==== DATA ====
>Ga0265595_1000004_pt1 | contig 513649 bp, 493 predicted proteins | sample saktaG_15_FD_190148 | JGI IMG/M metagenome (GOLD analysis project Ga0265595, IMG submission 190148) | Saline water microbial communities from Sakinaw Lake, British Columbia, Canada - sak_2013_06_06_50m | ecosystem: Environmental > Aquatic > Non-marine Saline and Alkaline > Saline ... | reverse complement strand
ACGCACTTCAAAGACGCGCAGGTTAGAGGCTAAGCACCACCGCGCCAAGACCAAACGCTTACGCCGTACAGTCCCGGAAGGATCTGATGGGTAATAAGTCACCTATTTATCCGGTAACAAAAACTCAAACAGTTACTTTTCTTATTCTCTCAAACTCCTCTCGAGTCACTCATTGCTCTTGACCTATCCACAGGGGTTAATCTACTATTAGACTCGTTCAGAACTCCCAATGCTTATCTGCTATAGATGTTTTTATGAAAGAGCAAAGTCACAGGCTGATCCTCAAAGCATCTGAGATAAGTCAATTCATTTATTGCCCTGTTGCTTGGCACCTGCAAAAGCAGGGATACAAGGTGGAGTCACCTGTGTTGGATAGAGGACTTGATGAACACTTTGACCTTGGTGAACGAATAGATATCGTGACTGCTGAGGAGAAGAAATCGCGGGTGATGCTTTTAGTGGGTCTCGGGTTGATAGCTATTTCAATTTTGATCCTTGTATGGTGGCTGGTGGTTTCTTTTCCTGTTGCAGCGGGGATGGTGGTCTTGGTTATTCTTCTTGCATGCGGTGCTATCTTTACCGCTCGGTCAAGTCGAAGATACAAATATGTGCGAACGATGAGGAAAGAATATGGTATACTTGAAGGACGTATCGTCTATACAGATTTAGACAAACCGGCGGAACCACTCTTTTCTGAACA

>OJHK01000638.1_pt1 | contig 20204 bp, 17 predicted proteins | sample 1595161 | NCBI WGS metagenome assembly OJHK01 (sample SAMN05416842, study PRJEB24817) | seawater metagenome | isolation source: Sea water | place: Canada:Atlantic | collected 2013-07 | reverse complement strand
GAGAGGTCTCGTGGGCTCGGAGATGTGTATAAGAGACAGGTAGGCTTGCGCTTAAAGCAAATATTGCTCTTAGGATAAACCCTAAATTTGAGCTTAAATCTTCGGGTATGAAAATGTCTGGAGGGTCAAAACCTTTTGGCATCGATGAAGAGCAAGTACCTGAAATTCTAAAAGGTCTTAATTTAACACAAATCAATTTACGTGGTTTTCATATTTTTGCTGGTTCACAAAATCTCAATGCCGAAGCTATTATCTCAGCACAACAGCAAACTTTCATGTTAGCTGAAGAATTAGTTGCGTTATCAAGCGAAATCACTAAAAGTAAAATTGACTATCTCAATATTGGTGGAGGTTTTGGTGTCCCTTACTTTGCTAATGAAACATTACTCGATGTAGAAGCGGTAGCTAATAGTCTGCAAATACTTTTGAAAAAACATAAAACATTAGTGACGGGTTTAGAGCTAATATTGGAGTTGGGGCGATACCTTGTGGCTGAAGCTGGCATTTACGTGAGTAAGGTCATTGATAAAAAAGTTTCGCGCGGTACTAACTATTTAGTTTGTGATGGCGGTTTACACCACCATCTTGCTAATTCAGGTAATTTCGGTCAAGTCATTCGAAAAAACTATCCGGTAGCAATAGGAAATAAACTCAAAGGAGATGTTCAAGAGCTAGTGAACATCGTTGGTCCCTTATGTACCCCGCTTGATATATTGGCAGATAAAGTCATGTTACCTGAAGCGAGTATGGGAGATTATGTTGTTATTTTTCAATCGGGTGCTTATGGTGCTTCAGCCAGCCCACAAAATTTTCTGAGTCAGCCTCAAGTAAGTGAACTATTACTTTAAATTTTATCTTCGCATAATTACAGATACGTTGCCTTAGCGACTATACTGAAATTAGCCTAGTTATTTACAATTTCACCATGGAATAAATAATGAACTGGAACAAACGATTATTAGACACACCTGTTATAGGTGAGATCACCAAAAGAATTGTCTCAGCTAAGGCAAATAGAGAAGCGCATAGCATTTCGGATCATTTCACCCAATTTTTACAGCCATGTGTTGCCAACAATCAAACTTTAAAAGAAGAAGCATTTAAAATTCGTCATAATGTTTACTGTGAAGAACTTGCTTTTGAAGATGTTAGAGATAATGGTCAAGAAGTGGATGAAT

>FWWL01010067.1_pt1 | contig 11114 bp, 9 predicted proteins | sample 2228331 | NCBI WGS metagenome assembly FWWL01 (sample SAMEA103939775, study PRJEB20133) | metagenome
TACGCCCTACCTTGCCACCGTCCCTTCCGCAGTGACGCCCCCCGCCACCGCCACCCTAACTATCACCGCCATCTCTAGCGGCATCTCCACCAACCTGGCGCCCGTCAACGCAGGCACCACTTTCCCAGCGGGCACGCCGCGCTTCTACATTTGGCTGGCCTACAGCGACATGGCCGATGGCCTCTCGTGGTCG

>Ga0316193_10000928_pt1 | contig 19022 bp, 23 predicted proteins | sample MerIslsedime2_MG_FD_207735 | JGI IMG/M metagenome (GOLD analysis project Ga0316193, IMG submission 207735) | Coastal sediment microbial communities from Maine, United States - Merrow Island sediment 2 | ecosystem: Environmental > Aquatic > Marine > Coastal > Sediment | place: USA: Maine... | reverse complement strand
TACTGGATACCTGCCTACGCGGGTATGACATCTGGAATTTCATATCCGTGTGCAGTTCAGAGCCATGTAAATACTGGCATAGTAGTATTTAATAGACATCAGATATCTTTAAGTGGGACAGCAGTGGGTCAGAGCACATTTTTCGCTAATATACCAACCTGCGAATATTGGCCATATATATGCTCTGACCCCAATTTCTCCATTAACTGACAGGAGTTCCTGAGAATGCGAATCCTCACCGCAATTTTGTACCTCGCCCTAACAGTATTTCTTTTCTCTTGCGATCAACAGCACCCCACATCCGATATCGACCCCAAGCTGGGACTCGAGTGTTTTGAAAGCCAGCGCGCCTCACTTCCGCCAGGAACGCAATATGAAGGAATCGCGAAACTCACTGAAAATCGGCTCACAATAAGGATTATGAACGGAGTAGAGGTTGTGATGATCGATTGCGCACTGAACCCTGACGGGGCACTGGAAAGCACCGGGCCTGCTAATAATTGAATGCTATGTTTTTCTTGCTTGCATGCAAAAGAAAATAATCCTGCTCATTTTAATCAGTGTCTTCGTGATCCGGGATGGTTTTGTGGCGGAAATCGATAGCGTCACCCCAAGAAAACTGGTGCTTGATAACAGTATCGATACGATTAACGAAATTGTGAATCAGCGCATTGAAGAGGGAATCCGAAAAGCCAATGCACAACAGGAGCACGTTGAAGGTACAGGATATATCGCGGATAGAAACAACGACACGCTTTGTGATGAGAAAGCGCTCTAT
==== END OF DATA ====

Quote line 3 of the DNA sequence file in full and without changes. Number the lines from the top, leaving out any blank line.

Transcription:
>OJHK01000638.1_pt1 | contig 20204 bp, 17 predicted proteins | sample 1595161 | NCBI WGS metagenome assembly OJHK01 (sample SAMN05416842, study PRJEB24817) | seawater metagenome | isolation source: Sea water | place: Canada:Atlantic | collected 2013-07 | reverse complement strand